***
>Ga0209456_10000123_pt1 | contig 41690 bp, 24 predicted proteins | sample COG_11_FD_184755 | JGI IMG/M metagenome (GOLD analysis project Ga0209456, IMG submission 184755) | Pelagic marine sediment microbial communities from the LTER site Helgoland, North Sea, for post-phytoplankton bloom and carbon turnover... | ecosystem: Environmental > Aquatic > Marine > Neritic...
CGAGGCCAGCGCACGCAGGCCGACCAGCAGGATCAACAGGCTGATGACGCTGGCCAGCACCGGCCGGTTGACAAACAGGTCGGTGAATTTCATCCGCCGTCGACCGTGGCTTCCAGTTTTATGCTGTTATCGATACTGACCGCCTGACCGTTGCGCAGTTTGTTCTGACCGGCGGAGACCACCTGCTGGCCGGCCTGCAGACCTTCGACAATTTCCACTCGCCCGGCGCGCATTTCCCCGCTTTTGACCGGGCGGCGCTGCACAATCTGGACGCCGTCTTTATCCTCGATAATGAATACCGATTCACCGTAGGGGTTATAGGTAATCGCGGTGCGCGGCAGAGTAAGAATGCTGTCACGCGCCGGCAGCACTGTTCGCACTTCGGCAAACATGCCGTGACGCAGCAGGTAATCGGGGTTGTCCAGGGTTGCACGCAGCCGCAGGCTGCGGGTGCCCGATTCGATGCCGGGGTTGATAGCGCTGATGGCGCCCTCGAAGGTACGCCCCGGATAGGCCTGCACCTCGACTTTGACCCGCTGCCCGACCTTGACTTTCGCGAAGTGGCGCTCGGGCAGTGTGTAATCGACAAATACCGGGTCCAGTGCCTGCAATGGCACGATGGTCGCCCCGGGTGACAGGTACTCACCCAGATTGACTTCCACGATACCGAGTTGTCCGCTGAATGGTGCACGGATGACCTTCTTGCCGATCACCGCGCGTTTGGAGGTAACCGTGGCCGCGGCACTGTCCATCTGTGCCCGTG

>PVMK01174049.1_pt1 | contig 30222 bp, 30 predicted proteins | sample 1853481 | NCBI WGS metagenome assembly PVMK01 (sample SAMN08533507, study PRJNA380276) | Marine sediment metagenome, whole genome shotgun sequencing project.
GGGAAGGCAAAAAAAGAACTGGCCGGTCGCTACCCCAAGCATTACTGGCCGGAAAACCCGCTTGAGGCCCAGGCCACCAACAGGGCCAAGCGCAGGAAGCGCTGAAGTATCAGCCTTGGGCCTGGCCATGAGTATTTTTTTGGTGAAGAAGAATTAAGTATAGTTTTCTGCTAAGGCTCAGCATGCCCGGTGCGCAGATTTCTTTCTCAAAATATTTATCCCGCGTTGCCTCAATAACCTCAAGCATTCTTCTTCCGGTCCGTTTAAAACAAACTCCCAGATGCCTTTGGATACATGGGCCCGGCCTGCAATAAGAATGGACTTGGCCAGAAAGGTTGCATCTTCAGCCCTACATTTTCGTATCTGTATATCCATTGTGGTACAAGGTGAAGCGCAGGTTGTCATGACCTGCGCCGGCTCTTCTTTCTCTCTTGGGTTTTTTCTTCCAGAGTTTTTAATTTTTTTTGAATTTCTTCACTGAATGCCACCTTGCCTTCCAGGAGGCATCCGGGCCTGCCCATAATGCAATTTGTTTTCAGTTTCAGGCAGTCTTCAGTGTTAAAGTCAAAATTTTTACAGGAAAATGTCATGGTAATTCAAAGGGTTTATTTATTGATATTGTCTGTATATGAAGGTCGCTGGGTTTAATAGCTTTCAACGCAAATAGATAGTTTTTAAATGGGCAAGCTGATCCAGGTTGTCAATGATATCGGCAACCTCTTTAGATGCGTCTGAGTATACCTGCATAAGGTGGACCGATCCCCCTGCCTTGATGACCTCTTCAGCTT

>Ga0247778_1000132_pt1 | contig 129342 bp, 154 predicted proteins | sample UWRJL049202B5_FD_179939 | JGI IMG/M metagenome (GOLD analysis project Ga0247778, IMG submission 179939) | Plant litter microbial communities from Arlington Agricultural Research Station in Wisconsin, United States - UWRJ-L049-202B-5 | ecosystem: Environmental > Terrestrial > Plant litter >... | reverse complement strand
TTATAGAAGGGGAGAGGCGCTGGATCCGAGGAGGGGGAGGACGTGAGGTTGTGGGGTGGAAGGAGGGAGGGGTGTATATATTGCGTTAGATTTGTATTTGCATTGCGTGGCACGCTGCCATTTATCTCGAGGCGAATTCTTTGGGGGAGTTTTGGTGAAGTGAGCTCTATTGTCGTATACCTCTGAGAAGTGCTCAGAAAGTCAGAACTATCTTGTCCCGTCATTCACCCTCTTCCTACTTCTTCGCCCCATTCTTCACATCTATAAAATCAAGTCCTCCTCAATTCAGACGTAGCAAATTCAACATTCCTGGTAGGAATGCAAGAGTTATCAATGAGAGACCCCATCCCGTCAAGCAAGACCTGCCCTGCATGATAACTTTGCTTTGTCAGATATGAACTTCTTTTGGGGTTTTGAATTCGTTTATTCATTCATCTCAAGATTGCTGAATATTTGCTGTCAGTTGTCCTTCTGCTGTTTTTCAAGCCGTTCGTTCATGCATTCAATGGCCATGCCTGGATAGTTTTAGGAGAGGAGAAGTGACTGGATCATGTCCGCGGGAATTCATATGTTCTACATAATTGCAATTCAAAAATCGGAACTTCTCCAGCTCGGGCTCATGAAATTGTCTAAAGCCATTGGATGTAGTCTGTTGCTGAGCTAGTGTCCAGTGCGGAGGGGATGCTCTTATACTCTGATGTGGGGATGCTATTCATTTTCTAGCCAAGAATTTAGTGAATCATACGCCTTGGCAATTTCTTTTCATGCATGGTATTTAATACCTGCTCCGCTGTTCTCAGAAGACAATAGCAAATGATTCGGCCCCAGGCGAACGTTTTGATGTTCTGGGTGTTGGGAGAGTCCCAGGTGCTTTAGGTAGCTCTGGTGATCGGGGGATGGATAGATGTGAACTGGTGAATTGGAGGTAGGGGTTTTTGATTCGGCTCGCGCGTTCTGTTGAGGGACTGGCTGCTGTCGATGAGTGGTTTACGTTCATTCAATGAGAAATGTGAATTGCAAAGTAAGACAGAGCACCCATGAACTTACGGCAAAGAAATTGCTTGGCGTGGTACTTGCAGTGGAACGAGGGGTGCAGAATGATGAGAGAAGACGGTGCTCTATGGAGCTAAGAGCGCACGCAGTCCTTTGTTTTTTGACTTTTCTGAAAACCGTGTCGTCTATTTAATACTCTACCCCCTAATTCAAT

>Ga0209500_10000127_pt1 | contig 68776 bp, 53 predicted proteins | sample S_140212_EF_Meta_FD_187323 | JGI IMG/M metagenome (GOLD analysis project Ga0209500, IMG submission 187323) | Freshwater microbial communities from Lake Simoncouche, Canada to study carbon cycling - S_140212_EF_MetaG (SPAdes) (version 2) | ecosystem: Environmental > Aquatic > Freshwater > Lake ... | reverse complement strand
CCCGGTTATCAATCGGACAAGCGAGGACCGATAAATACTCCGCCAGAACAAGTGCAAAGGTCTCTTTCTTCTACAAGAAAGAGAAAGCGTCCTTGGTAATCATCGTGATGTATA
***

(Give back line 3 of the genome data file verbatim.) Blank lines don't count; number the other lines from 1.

>PVMK01174049.1_pt1 | contig 30222 bp, 30 predicted proteins | sample 1853481 | NCBI WGS metagenome assembly PVMK01 (sample SAMN08533507, study PRJNA380276) | Marine sediment metagenome, whole genome shotgun sequencing project.